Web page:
A denomination known as "the Holiness Church," which became part of The Wesleyan Church, once forbade its members from "going to law."  From my own experience as an attorney and as a Christian, I believe that was a sound rule.
1 Corinthians 6:1-8 counsels Christians not to sue other believers. I believe that biblical principles counsel Christians to exercise restraint in suing anyone, whether believers or not. I would advise Christians who are considering filing lawsuits to ask themselves the following questions before they go to court:
What are your motives for filing the suit?
Are you motivated by a desire to help others? Or are you motivated by vengeance and anger? Sometimes others can see your motives better than you can. Before you file a suit, you may want to talk with your pastor, your Christian friends, or your Bible study group, and see if they think that your motives in filing suit are godly. "Plans fail for lack of counsel, but with many advisersthey succeed" (Proverbs 15:22).
Are you treating the opposing party the way you would want Christ to treat you?
Are you like the unmerciful servant in Matthew 18:21-35? After the servant's master had forgiven him a debt of millions of dollars, the servant then refused to forgive the debt of another servant who owed him only a few dollars. The master then handed the unmerciful servant over to the jailers to be tortured.
Will be the time, money, and emotional cost that you will spend on litigation, glorify God?
If you file a lawsuit, you will likely spend thousands of dollars on legal fees. You will spend long hours at your attorney's office and possibly in court. Will it glorify God more if you donated this money to foreign missions and if you spent this time volunteering at your church? A lawsuit will take its toll on you emotionally as well. Michael Schutt, an evangelical Christian who teaches at Regent Law School, writes that he has "never seen a client who was not emotionally affected by involvement in litigation." 
Are there other ways in which your conflict can be resolved?
If you have been unable to talk things over with the opposing party, you might want to try mediation. Mediation is a process in which the opposing parties meet together with neutral third party called a mediator. The mediator cannot make any rulings or order either party to take any action; a mediator is only a facilitator who seeks to guide the parties to a resolution, so that litigation can be avoided. A skilled mediator can be very effective in obtaining a settlement out of a contentious matter. Many of my clients, who at first thought mediation would never work, were pleasantly surprised when they went to mediation, and the mediation resolved the controversy. Many courthouses maintain lists of local mediators; contact your local courthouse and ask if they will provide you a list of mediators in your county. A Christian mediator can provide a biblical perspective. Peacemaker Ministries is a Christian conciliation ministry that has a nationwide roster of Christian mediators; Peacemaker might be able to refer you to a Christian mediator in your area. "Settle matters quickly with your adversary who is taking you to court" (Matthew 5:25).
Will your behavior in the lawsuit be an example to others of a godly Christian?
Many years ago, a church split into two factions who went to court against each other. In his ruling, the judge wrote, "It would appear that the brethren completely forgot the admonition of Paul the Apostle, 1 Corinthians, 1:10."  This counsels against divisions and urges Christians to be united. Do you want a judge saying this about you?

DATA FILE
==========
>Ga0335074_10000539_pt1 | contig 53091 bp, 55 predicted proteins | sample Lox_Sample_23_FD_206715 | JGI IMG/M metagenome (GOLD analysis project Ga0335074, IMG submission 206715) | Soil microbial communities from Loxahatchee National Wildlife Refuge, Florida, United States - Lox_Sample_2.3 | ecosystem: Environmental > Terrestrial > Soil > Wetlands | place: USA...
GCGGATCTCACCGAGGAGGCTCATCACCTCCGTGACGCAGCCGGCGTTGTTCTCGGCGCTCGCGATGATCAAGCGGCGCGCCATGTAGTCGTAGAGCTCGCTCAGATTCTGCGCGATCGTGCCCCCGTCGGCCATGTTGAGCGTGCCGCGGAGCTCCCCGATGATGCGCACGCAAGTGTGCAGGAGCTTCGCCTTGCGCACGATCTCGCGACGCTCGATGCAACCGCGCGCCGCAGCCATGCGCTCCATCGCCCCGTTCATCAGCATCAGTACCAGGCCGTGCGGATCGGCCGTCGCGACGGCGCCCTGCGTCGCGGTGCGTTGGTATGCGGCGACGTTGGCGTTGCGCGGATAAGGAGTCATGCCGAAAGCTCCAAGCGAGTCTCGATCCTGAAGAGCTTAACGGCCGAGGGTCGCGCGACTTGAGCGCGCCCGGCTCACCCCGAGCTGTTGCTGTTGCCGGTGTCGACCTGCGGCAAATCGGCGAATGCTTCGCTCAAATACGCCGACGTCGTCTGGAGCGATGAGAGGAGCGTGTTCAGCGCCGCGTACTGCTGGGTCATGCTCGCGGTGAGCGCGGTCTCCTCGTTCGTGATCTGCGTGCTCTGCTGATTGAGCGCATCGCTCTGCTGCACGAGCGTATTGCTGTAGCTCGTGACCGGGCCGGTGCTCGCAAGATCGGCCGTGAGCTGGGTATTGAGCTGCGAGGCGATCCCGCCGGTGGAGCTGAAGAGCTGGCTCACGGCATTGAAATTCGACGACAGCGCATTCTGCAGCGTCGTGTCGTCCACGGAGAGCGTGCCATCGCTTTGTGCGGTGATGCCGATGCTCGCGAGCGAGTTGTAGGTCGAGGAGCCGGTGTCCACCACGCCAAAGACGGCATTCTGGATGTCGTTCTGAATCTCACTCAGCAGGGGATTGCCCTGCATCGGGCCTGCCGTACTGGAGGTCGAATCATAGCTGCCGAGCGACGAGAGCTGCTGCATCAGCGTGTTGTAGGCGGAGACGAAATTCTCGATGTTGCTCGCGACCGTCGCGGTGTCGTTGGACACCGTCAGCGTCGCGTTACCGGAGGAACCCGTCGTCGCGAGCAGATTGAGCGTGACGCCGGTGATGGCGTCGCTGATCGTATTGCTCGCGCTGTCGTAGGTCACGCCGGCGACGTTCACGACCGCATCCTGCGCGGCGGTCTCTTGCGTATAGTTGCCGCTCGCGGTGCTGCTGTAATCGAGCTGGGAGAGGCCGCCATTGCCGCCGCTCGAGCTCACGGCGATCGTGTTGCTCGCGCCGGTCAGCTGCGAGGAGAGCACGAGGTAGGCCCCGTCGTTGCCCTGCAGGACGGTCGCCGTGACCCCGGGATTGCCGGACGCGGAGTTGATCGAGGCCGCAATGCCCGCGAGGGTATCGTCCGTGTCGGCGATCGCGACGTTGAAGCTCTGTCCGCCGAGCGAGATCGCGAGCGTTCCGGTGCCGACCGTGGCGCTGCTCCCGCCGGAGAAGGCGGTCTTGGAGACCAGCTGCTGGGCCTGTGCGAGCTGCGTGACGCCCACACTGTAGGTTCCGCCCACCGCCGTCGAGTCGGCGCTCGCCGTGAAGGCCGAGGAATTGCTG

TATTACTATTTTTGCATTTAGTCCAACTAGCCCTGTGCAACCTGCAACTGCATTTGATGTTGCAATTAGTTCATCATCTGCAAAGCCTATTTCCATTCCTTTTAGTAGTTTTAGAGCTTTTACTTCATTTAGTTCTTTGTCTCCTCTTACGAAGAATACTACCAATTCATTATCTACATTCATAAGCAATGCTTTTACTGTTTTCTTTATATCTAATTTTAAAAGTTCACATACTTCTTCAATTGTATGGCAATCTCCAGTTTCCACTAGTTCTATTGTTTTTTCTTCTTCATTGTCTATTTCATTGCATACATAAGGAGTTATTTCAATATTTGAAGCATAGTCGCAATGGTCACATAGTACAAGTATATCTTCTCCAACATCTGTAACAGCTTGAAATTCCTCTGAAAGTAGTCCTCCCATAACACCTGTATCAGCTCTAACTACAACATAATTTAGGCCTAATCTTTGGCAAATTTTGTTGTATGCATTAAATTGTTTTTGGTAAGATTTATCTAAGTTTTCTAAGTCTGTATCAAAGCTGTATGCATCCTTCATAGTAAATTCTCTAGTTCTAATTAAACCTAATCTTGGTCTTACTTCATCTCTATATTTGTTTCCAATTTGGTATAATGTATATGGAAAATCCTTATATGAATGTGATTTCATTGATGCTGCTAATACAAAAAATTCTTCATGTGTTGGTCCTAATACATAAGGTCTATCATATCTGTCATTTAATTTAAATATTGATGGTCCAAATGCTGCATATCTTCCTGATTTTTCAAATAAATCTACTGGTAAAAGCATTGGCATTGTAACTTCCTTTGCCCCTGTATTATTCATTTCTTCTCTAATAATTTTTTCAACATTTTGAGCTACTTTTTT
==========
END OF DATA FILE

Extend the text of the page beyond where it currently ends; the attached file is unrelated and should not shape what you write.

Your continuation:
How badly do you need the relief you are seeking in the lawsuit?
Consider 1 Corinthians 6:7: "Why not rather be wronged? Why not rather be cheated?"
Can you afford to lose the lawsuit?
If you file a lawsuit, there is always a chance that you will lose. Your opponent may file a counterclaim against you, and he may recover from you an amount even greater than the amount for which you sued him. Litigation, by its very nature, is unpredictable. I have been counsel in over 200 court cases, and I have never had a case where I thought my client had a 100 percent chance of winning. Many clients, however, think they have a 100 percent chance of winning. In the midst of their conflict, they are so emotionally caught up in the supposed "rightness" of their position that they fail to see the legal and factual weaknesses in their own cases. Every litigant has weaknesses in his case.
"What you have seen with your eyes, do not bring hastily to court, for what will you do in the end if your neighbor puts you to shame?" (Proverbs 25:8)
Are you fully trusting in God to resolve the situation?
You may think that the only way to resolve your dispute is to go to court. This may mean that you are trusting in the court system more than you are trusting in God. Remember the hymn, "God will make a way when there seems to be no way."
I believe that if you cannot give a satisfactory answer to all of the above questions, then, as a Christian, you should not file the lawsuit.
 See Doctrine and Rules of the Holiness Church (Los Angeles, n.d.), quoted in Merrill Gaddis, "Christian Perfectionism in America" (Ph.D. diss., University of Chicago, 1929), 465. The Holiness Church merged with the Pilgrim Holiness Church in 1946, and the Pilgrim Holiness Church merged with the Wesleyan Church in 1968. So, the Holiness Church is a part of our Wesleyan heritage.
 Michael Schutt, Redeeming Law (Downers Grove, Ill.: InterVarsity Press, 2007), 245. Prof. Schutt makes an exception for large corporations, who employ representatives to handle lawsuits.
 Mills v. Yount, 393 S.W.2d 96, 98 (Mo. App., 1965)
Kyle Persaud practices law in Bartlesville, Oklahoma, and attends First Wesleyan Church.